Warning Lights Mark Shellfish That Aren't Safe To Eat
Red tides and similar blooms can render some seafood unsafe to eat, though it can be difficult to tell whether a particular batch harbors toxins that cause food poisoning.
Blue specks rimming these dinoflagellates mark bacteria that are helping to produce dangerous toxins.
A new kind of marker developed by chemists at the University of California, San Diego, and reported in the journal ChemComm makes it easier to see if shellfish are filled with toxin-producing organisms.
Mussels and oysters accumulate single-celled marine creatures called dinoflagellates in their digestive systems as they filter seawater for food. Usually dinoflagellates are harmless, but sometimes they produce dangerous toxins. The trick is figuring out when.
Scientists think symbiotic bacteria that live on the surface of dinoflagellates probably help synthesize the toxins, but no one is sure how. Genetic tools often used to sort out such relationships don’t work for dinoflagellates, which have enormous genomes that are not well understood.
So chemistry professor Michael Burkhart’s group took a different approach. They set up a system to add a fluorescent tag to an enzyme that makes one kind of toxin, okadaic acid, but with a twist. By handing the tag to a the molecule that turns the enzyme on, they ensured that only those parts of cells that are capable of making the toxin would glow.
Specks glow brightly on the surface of dinoflagellates incubated with both the marker and symbiotic bacteria, and the toxin accumulates in the culture. Those lights go off, and toxin production ceases, if the chemists add antibiotics to the mix.
You can't tell by looking whether a mussel is safe to eat.
The new marker proved useful in live mussels as well. Their guts glowed with toxin-producing dinoflagellates even before the poison transferred to the mussel tissue itself.
This technique may could be the basis of an early warning system for aquaculturists and in theory it could lower the risk of shellfish poisoning.
Right now, the method requires a relatively expensive fluroscence microscope to view the tagged cells, but Burkhart’s team is optimistic that rapidly developing technology will soon make the tag easy to detect with a handheld device.
The National Institute of General Medical Science and the American Chemical Society funded this project.
Susan Brown: (858) 246-0161 or email@example.com
Susan Brown | EurekAlert!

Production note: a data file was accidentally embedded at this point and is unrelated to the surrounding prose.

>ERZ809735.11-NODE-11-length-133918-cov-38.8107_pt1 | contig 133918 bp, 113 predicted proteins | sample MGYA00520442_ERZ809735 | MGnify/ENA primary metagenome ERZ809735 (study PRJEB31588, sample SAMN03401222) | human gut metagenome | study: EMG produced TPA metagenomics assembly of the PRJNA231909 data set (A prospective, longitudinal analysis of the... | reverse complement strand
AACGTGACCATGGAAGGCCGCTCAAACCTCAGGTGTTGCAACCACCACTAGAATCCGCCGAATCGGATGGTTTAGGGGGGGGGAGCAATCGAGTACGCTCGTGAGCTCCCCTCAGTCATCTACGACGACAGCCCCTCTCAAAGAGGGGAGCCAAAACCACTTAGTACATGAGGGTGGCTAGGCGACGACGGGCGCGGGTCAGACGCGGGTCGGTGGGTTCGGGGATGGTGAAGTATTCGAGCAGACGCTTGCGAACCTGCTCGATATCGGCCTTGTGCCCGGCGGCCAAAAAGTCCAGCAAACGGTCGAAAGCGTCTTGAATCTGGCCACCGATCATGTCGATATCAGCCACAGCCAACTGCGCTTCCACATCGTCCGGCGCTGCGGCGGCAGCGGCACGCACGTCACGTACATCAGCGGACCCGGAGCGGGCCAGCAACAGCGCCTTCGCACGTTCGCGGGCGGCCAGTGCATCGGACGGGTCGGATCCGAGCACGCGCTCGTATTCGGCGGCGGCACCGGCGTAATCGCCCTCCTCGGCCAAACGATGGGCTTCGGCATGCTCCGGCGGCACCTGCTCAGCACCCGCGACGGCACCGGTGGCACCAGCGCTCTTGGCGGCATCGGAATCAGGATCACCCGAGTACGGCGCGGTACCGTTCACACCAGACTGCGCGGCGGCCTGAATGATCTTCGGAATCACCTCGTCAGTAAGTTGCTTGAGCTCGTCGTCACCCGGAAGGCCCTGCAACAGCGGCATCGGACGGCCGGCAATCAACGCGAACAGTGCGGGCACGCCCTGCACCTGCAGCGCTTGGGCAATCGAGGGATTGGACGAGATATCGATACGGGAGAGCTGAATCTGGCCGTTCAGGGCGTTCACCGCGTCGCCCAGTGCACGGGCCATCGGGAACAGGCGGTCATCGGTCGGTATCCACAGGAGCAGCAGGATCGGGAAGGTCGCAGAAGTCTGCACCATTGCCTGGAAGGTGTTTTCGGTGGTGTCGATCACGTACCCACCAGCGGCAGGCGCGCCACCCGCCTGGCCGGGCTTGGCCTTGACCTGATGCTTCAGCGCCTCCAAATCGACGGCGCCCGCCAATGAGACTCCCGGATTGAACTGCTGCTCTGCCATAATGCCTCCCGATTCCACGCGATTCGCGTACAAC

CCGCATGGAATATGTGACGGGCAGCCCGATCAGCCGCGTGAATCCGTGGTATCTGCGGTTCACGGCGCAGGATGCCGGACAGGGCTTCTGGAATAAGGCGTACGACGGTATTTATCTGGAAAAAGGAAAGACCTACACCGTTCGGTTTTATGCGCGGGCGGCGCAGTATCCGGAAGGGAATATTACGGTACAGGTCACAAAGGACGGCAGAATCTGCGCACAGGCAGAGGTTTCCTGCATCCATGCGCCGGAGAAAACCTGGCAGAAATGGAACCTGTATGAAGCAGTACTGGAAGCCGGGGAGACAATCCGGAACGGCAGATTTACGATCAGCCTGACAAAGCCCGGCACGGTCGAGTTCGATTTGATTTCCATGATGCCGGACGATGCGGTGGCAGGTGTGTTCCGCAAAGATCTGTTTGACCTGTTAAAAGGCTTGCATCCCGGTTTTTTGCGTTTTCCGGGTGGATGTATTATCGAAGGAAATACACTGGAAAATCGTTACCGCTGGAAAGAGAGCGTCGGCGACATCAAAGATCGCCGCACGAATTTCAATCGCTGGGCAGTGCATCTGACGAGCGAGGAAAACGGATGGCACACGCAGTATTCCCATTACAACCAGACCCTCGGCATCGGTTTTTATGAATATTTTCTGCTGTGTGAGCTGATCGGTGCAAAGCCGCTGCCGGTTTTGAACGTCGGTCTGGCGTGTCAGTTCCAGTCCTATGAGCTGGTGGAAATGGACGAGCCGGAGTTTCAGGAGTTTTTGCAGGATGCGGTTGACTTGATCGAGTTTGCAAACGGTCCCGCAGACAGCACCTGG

The most recent press releases about innovation >>>
Die letzten 5 Focus-News des innovations-reports im Überblick:
An international team of scientists has proposed a new multi-disciplinary approach in which an array of new technologies will allow us to map biodiversity and the risks that wildlife is facing at the scale of whole landscapes. The findings are published in Nature Ecology and Evolution. This international research is led by the Kunming Institute of Zoology from China, University of East Anglia, University of Leicester and the Leibniz Institute for Zoo and Wildlife Research.
Using a combination of satellite and ground data, the team proposes that it is now possible to map biodiversity with an accuracy that has not been previously...
Heatwaves in the Arctic, longer periods of vegetation in Europe, severe floods in West Africa – starting in 2021, scientists want to explore the emissions of the greenhouse gas methane with the German-French satellite MERLIN. This is made possible by a new robust laser system of the Fraunhofer Institute for Laser Technology ILT in Aachen, which achieves unprecedented measurement accuracy.
Methane is primarily the result of the decomposition of organic matter. The gas has a 25 times greater warming potential than carbon dioxide, but is not as...
Hydrogen is regarded as the energy source of the future: It is produced with solar power and can be used to generate heat and electricity in fuel cells. Empa researchers have now succeeded in decoding the movement of hydrogen ions in crystals – a key step towards more efficient energy conversion in the hydrogen industry of tomorrow.
As charge carriers, electrons and ions play the leading role in electrochemical energy storage devices and converters such as batteries and fuel cells. Proton...
Scientists from the Excellence Cluster Universe at the Ludwig-Maximilians-Universität Munich have establised "Cosmowebportal", a unique data centre for cosmological simulations located at the Leibniz Supercomputing Centre (LRZ) of the Bavarian Academy of Sciences. The complete results of a series of large hydrodynamical cosmological simulations are available, with data volumes typically exceeding several hundred terabytes. Scientists worldwide can interactively explore these complex simulations via a web interface and directly access the results.
With current telescopes, scientists can observe our Universe’s galaxies and galaxy clusters and their distribution along an invisible cosmic web. From the...
Temperature measurements possible even on the smallest scale / Molecular ruby for use in material sciences, biology, and medicine
Chemists at Johannes Gutenberg University Mainz (JGU) in cooperation with researchers of the German Federal Institute for Materials Research and Testing (BAM)...